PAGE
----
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Foster’s To Smell a Rose



Image by congerdesign from Pixabay

It was 1953 and a young Dongieux Foster was in the 10th grade. He had decided he just did not have time for any further formal education, for he had places to go and worlds to conquer. He also believed he had nothing to offer.

He dropped out of school and went to work with the Mississippi State Forestry Commission as a fire fighter making $68 a month.

Thankfully, Superintendent D. K. McInnis believed young Foster had a lot to offer and visited him the following summer with an interesting proposition.

McInnis told Foster that he would allow him to return to school as an 11th grader, and if Foster would apply himself he would let the unfinished 10th grade year be forgotten. Foster accepted the challenge and graduated in 1955.

It was during this time that Foster wrote the following poem, To Smell a Rose. It was written about the first real love of Foster’s life, even though the girl never knew it. (Undoubtedly she influenced his decision to return to school just as much as Superintendent McInnis.)


by Dongieux Foster
April 1953
I opened my eyes this early spring morn
to the smell of fresh brewed coffee
I opened the door to the world outside
and heard the birds singing in the tree
I felt the cool breeze across my cheek
see the jonquils blooming under the tree
as GOD’S creation seemed to come to life
HIS love and care was there for all to see
I smell the sweet nectar of the honeysuckle
as the humming birds ended their long journey
the bees were buzzing from flower to flower
gathering whats needed to make their sweet honey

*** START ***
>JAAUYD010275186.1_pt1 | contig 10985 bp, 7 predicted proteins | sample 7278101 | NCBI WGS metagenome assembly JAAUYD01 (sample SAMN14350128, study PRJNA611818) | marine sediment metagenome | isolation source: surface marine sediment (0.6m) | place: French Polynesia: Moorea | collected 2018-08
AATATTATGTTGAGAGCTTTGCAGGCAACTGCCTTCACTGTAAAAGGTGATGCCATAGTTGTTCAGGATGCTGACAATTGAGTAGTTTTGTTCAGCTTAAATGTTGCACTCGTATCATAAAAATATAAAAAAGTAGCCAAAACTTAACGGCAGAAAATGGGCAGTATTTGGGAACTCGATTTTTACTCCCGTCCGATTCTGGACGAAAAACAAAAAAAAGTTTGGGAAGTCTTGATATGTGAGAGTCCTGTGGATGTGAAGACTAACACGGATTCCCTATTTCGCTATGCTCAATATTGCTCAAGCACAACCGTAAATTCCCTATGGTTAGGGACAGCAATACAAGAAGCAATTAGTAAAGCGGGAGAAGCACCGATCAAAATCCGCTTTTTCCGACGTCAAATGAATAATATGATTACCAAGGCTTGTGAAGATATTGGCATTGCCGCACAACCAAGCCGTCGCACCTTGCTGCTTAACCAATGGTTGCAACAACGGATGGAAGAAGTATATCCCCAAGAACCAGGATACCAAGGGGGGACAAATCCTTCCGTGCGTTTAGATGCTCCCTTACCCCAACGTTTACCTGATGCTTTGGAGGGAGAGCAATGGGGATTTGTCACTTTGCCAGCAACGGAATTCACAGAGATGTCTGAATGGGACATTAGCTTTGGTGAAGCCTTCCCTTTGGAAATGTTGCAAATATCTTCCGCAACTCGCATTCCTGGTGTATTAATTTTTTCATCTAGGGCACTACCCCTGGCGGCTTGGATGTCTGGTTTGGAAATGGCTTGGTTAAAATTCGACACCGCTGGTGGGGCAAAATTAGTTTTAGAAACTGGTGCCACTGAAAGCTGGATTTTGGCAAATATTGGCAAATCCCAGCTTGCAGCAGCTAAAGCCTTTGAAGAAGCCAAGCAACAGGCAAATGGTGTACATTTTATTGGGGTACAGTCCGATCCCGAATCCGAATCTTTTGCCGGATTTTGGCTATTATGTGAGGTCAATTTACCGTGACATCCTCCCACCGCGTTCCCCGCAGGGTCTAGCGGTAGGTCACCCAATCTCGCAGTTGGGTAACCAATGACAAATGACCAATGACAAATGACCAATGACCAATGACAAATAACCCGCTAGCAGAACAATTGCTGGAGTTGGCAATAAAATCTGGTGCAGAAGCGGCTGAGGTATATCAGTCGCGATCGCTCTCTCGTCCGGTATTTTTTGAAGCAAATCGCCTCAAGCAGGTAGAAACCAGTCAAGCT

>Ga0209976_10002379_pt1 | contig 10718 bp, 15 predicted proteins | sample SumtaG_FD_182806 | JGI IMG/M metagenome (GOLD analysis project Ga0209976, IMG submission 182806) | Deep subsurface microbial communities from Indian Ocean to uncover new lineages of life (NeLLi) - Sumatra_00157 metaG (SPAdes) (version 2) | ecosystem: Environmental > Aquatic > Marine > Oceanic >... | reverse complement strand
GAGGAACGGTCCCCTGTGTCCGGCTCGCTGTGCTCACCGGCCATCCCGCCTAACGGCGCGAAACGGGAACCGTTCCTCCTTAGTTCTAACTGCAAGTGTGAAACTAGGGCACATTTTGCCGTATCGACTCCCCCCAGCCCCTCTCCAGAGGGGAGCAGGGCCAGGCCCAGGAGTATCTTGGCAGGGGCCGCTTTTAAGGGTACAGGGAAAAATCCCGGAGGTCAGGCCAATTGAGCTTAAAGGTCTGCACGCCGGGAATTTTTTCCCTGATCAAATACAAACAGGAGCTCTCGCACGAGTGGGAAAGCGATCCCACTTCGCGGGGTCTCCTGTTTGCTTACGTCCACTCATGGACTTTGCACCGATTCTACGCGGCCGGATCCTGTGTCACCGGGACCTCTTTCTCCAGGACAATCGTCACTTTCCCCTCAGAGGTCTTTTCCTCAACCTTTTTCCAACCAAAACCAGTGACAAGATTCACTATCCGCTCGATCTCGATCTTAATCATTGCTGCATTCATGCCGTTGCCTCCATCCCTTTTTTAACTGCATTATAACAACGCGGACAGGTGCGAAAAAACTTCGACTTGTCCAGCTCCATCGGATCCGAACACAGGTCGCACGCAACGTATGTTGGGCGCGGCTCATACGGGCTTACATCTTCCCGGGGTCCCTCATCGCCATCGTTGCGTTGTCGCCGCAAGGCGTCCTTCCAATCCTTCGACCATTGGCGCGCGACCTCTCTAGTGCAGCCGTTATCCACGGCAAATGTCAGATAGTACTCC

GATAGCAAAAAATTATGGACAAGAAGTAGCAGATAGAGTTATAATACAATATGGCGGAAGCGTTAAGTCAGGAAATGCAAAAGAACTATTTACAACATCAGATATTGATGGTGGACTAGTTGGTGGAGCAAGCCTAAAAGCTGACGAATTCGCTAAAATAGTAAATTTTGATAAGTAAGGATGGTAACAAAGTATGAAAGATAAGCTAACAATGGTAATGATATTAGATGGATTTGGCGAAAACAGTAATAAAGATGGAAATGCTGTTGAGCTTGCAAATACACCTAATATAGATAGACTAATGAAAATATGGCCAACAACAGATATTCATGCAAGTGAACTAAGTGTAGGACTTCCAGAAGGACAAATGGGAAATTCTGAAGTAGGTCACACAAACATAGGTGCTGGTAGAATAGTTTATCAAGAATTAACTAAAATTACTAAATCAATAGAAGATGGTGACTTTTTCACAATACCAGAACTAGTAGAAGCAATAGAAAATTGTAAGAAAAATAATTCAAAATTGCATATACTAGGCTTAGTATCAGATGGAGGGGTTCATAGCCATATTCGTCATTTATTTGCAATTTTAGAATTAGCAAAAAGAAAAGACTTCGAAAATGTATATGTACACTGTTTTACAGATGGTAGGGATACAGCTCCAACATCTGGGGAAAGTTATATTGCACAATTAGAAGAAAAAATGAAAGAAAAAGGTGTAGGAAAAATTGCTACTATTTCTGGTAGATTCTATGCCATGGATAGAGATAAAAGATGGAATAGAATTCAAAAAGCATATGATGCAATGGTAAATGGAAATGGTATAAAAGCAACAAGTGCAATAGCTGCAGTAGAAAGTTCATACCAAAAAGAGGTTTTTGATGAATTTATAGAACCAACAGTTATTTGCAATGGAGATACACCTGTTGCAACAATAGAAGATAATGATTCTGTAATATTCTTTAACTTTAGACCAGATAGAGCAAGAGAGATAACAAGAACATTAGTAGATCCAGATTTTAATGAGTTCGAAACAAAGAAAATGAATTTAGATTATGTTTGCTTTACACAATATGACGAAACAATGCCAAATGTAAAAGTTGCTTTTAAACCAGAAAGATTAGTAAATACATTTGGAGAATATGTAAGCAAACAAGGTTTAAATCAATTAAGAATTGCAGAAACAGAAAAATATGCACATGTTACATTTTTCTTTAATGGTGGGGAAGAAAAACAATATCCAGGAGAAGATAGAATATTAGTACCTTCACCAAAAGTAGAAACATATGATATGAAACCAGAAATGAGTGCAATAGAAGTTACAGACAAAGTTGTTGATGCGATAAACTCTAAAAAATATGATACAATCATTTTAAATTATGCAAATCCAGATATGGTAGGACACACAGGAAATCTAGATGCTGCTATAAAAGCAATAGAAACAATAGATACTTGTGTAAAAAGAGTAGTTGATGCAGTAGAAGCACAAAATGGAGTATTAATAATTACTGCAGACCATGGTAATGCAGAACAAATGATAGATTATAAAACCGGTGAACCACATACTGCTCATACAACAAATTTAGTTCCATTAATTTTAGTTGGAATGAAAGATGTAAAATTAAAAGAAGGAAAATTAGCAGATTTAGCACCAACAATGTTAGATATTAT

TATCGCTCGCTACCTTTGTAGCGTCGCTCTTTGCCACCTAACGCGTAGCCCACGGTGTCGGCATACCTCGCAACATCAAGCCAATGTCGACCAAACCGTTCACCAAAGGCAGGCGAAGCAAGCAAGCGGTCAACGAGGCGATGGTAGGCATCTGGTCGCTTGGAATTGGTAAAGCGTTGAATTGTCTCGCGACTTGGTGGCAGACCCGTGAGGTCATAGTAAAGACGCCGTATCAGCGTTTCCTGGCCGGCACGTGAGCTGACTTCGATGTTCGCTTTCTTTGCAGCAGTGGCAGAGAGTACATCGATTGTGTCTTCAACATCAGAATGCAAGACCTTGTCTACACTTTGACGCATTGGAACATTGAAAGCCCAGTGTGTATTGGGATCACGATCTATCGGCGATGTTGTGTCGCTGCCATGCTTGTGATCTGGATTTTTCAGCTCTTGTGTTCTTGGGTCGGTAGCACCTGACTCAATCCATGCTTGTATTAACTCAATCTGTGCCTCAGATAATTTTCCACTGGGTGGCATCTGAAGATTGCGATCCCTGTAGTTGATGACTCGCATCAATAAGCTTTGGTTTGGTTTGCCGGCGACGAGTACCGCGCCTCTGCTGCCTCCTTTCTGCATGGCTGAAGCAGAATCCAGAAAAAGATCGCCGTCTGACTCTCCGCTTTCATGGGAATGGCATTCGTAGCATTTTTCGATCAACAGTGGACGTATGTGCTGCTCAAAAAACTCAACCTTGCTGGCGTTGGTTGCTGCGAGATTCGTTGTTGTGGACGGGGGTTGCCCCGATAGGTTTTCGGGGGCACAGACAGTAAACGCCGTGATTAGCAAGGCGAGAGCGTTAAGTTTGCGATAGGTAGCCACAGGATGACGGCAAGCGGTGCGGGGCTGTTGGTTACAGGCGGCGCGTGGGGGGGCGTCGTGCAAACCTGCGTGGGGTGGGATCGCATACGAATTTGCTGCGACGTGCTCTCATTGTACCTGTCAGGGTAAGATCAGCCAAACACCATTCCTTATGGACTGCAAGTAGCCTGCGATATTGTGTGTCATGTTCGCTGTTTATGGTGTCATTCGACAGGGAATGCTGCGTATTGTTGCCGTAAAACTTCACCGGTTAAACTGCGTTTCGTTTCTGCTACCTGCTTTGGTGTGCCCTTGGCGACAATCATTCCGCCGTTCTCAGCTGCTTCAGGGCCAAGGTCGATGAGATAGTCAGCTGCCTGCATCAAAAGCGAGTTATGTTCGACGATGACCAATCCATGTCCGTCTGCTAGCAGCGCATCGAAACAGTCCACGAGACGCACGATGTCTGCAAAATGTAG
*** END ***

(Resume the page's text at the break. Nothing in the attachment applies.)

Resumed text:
The pear stood Like a bride on her wedding day
the mulberry was filled with its tiny berries
the tree blooming at the edge of the yard
would soon be full of its wild sweet cherries
The breath of spring gliding through my hair
and the damp grass made my shoes look new
then I saw standing alone a red red rose
its outstretched petals covered with dew
as the rays of sunlight touched the petals
a more beautiful picture has never been seen
the dew sparkled like a thousand diamonds
spread across a smooth soft velvet screen
Standing to lift the souls of a weary world
to heal the broken heart of a sad lonely child
and bind together those that have drifted apart
and bring to the heart of new lovers a smile
and as the velvet petals touched my waiting lips
the soft and tender touch brought visions of you
and as the droplets of dew wet my quivering lips
the heavens opened and I kissed an angel true

This is the fourth poem in a series that 85-year-old Dongieux Foster of Satartia  has allowed us to share with our readers. 

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